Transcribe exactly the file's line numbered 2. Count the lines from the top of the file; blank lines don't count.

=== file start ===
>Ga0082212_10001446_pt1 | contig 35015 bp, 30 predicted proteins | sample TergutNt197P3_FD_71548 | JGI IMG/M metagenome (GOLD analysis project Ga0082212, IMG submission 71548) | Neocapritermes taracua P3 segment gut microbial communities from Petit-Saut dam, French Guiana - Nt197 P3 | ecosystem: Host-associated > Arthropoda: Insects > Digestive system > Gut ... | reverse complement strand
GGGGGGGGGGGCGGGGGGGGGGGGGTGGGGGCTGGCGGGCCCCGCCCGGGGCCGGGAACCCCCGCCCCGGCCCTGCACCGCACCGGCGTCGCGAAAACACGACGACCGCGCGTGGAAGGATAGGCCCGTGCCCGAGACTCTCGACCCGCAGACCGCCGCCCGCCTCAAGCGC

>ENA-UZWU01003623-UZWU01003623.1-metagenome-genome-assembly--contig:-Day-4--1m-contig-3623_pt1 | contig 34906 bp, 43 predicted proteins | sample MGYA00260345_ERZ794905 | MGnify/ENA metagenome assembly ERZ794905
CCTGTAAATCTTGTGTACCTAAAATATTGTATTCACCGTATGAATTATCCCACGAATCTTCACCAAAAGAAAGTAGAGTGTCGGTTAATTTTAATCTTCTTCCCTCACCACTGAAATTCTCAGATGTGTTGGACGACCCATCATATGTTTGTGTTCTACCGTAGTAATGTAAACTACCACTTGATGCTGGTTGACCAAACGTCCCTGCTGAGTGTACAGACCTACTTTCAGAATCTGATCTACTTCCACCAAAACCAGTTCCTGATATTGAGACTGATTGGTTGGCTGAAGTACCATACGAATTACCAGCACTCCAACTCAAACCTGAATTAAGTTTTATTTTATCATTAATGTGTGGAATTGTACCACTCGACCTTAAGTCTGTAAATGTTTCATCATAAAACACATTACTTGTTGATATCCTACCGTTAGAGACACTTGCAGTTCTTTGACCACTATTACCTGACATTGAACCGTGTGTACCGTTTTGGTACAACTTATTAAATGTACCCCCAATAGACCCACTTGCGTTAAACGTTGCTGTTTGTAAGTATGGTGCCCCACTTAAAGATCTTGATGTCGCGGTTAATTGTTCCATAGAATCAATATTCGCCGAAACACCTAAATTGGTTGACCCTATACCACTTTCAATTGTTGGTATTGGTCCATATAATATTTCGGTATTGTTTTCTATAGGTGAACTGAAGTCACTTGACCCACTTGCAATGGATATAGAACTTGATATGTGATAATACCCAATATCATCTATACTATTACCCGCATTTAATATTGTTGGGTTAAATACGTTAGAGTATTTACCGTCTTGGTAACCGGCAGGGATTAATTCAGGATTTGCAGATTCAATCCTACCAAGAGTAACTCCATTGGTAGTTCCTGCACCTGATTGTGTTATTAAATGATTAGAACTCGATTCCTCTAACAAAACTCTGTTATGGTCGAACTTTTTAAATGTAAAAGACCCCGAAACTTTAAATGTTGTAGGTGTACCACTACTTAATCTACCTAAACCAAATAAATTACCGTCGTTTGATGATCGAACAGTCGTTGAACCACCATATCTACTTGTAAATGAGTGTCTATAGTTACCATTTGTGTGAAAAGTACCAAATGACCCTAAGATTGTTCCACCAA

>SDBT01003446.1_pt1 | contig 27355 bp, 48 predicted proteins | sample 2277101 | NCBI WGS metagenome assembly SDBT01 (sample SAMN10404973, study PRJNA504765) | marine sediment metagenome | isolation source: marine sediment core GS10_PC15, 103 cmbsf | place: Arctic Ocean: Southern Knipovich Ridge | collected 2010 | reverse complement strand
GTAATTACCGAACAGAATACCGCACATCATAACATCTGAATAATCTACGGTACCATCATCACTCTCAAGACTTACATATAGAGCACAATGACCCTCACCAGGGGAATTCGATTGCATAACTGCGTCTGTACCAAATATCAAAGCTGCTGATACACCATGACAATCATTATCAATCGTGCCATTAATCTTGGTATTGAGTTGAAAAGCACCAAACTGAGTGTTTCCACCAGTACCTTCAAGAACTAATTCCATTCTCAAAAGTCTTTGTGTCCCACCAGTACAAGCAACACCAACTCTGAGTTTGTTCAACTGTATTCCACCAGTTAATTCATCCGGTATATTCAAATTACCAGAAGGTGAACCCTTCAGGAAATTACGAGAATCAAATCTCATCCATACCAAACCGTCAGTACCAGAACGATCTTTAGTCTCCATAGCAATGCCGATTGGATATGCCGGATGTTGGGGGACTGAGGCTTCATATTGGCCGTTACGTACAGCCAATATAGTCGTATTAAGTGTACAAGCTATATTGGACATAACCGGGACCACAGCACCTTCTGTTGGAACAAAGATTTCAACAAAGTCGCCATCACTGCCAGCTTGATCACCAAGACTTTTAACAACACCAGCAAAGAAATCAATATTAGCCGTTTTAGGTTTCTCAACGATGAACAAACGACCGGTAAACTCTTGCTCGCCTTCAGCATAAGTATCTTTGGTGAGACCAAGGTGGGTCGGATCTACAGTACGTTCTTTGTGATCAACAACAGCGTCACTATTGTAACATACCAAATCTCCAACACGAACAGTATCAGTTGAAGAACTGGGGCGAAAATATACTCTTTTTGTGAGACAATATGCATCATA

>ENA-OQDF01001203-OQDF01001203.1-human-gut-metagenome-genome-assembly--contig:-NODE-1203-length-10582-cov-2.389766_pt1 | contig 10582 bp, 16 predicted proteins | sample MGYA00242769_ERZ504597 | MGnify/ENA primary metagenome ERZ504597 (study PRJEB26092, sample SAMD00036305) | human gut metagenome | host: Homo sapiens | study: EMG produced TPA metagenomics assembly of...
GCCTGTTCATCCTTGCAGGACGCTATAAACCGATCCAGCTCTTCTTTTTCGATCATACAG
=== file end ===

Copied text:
GGGGGGGGGGGCGGGGGGGGGGGGGTGGGGGCTGGCGGGCCCCGCCCGGGGCCGGGAACCCCCGCCCCGGCCCTGCACCGCACCGGCGTCGCGAAAACACGACGACCGCGCGTGGAAGGATAGGCCCGTGCCCGAGACTCTCGACCCGCAGACCGCCGCCCGCCTCAAGCGC